Travel may not be the first thing on people’s minds right now, but residents of Inuvik are mulling over a series of recommendations for its future tourism marketing strategy laid out in a report released April 28 that include renovating the Midnight Sun Complex and charging a $100 environmental fee to incoming tourists.
Included with the report is an analysis of the methodology undertaken by Vancouver-based consultant firm Destination Think in preparing it as well as projections on how COVID-19 could potentially affect tourism.
“Even though it wasn’t the core focus, we have to stay flexible and acknowledge the situation that we’re in,” said lead strategist Tyler Robinson. “In a crisis like this, there’s a range of potential future outcomes and scenario analysis becomes more important than ever.
“Because we can’t be confident in one particular outcome, it can be helpful to plan for outcomes where we see the most probability.”
A wide variety of potential scenarios are being floated as possible, so Robinson instead focused on impacts of the crisis, particularly widespread cancellations of events, which cascades into businesses closing and unemployment, but also the potential cancellation of air traffic routes that may never be resumed.
With those lost business opportunities go funding opportunities as well. These uncertainties of how long the epidemic will last as well as how people, and governments, will react are creating a lot of headaches for the tourism industry.
One thing for certain is that planners should expect to be on some level of lock down for some time, either from a local level to a national level. The level of restriction could loosen and tighten depending on how events play out.
Aside from the sober look at the situation, the report also highlights recommendations based on the work completed over the last year. None of the recommendations of the report have been approved by town council. The report is being released to start a discussion on how the community approaches tourism.
Three big ideas floated by the report are renovating the Midnight Sun Complex to allow for more capacity and a potential environmental fee to cover the footprint of travellers, following examples of the Galapagos Islands, which charges tourists $100 to land on the island, and completing a greenhouse gas baseline assessment since climate footprint is increasingly a factor in tourism decisions.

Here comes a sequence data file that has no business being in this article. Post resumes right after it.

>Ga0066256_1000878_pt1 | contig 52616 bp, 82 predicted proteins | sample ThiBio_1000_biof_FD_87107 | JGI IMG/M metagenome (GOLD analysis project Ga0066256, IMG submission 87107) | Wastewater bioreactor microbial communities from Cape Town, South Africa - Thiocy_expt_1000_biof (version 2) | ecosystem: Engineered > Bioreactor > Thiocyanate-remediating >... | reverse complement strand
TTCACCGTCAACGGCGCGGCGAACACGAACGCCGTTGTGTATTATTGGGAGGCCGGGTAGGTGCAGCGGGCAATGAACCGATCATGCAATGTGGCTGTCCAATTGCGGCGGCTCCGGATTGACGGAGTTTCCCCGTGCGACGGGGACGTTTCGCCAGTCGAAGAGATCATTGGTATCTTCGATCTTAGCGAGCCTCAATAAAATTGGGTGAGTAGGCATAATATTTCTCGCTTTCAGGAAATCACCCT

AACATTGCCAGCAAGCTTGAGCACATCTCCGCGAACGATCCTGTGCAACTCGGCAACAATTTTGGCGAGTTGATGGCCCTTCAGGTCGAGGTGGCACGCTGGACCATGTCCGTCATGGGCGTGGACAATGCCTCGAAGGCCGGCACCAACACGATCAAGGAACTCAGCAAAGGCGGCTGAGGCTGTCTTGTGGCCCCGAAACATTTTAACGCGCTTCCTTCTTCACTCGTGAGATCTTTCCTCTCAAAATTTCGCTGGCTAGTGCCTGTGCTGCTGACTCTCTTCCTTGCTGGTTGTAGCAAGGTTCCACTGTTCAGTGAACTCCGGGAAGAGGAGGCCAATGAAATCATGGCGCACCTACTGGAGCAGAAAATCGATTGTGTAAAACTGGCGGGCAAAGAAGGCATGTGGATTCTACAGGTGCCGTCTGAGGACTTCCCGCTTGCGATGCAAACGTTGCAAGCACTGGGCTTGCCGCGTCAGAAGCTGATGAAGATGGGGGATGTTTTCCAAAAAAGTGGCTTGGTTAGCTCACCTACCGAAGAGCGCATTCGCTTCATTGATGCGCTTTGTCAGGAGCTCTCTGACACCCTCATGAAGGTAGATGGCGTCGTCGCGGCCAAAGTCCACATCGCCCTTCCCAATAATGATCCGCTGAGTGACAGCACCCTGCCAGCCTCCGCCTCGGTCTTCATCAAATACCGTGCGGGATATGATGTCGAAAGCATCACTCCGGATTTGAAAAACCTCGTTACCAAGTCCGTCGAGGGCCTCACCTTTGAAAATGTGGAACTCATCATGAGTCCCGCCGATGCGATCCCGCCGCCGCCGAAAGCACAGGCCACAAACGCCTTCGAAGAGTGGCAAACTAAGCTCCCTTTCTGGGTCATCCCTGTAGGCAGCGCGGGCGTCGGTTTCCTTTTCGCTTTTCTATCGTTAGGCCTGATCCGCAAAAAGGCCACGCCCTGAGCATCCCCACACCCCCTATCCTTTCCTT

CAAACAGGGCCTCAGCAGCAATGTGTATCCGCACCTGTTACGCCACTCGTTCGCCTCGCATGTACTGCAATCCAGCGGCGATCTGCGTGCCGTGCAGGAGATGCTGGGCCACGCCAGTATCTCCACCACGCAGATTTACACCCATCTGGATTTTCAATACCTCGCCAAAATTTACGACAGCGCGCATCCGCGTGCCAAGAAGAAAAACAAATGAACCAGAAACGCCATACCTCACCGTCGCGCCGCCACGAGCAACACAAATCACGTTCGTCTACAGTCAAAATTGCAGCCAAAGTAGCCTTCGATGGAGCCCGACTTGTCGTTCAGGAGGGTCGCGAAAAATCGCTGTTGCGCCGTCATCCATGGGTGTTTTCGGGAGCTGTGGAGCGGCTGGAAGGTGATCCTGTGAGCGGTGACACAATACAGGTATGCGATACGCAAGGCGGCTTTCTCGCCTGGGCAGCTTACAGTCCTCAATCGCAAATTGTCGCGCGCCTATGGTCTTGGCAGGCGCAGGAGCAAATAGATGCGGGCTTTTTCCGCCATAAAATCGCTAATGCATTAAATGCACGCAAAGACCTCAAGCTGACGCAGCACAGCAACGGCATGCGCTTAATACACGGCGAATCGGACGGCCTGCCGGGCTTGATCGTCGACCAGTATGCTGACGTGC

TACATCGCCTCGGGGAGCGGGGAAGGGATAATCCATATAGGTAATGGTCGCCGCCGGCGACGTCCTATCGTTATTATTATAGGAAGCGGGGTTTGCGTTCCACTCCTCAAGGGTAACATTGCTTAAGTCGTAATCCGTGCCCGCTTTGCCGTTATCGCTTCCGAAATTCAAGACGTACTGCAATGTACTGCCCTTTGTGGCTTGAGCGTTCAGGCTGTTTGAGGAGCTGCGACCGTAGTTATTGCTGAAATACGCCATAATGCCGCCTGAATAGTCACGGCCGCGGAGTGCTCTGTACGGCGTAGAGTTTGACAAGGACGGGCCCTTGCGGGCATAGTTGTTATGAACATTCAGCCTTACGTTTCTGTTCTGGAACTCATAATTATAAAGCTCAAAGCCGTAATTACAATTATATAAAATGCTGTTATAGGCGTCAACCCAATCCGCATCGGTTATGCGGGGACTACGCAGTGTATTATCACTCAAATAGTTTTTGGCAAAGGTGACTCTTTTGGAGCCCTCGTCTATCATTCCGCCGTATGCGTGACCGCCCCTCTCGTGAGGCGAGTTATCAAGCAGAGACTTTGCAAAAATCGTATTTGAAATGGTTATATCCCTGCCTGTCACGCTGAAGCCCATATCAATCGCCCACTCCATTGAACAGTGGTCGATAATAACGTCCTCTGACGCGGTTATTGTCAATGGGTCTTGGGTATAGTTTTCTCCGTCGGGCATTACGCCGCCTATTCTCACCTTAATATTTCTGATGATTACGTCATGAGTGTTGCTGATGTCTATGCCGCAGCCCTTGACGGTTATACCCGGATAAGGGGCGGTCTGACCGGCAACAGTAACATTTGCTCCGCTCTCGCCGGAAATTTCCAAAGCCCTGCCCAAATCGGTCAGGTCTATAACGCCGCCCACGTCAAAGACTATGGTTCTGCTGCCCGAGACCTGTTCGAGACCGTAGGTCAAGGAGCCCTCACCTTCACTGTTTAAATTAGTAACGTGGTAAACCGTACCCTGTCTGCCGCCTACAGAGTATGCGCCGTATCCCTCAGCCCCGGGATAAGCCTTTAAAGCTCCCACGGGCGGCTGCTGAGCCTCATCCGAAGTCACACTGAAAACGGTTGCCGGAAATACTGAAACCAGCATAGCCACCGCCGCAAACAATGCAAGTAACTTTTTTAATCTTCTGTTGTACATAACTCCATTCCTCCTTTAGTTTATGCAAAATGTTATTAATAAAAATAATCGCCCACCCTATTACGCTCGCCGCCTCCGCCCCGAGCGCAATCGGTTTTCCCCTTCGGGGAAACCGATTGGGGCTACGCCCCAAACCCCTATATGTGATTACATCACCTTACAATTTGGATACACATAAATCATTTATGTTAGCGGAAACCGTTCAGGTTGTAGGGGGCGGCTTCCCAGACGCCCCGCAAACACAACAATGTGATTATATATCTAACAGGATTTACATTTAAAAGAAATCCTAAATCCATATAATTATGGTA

“Tourism is contributing to climate stress factors,” noted Robinson. “In terms of greenhouse gases, it contributes about eight per cent of the total. This is manifesting in a number of ways in visitor markets — it can increase prices, it can cause really high costs rebuilding after a climate related natural disaster, along with reputation damage and loss of social license.
“But tourism can be a huge part of the solution. It can be used as a mechanism to push back against climate change. One way this has been successful around the world is by implementing regenerative tourism practices.”
Noting residents had expressed a desire for “high value travellers” — tourists who tend to get more involved with the places they visit, either staying longer, aligning closer to environmental and cultural values and of course spending more money. Other terms for the style of travel are “slow travel” or “niche vacations.”
A deep dive into the tourism numbers found that while Aurora viewing remains the biggest draw in tourism, hunting drew huge volumes of money per tourist, on average $13,962 per visitor. Other big revenue earners that have potential to grow are fishing and outdoor adventuring.
Building on this, the report identifies five areas to focus on in tourism — expanding on festivals, bringing more adventure tourists in, developing more aboriginal and indigenous tourism programs, hosting more conventions and gatherings and drawing more scientific researchers to the region. Each area has a stewardship principle built in to guide sustainable development.
Over the past year, researchers engaged with locals on their take of tourism in the region. In total 28 online surveys were completed, three in-person interviews, three phone interviews, four written response interviews were completed in addition to public sessions that 34 residents attended.
View the entire report here.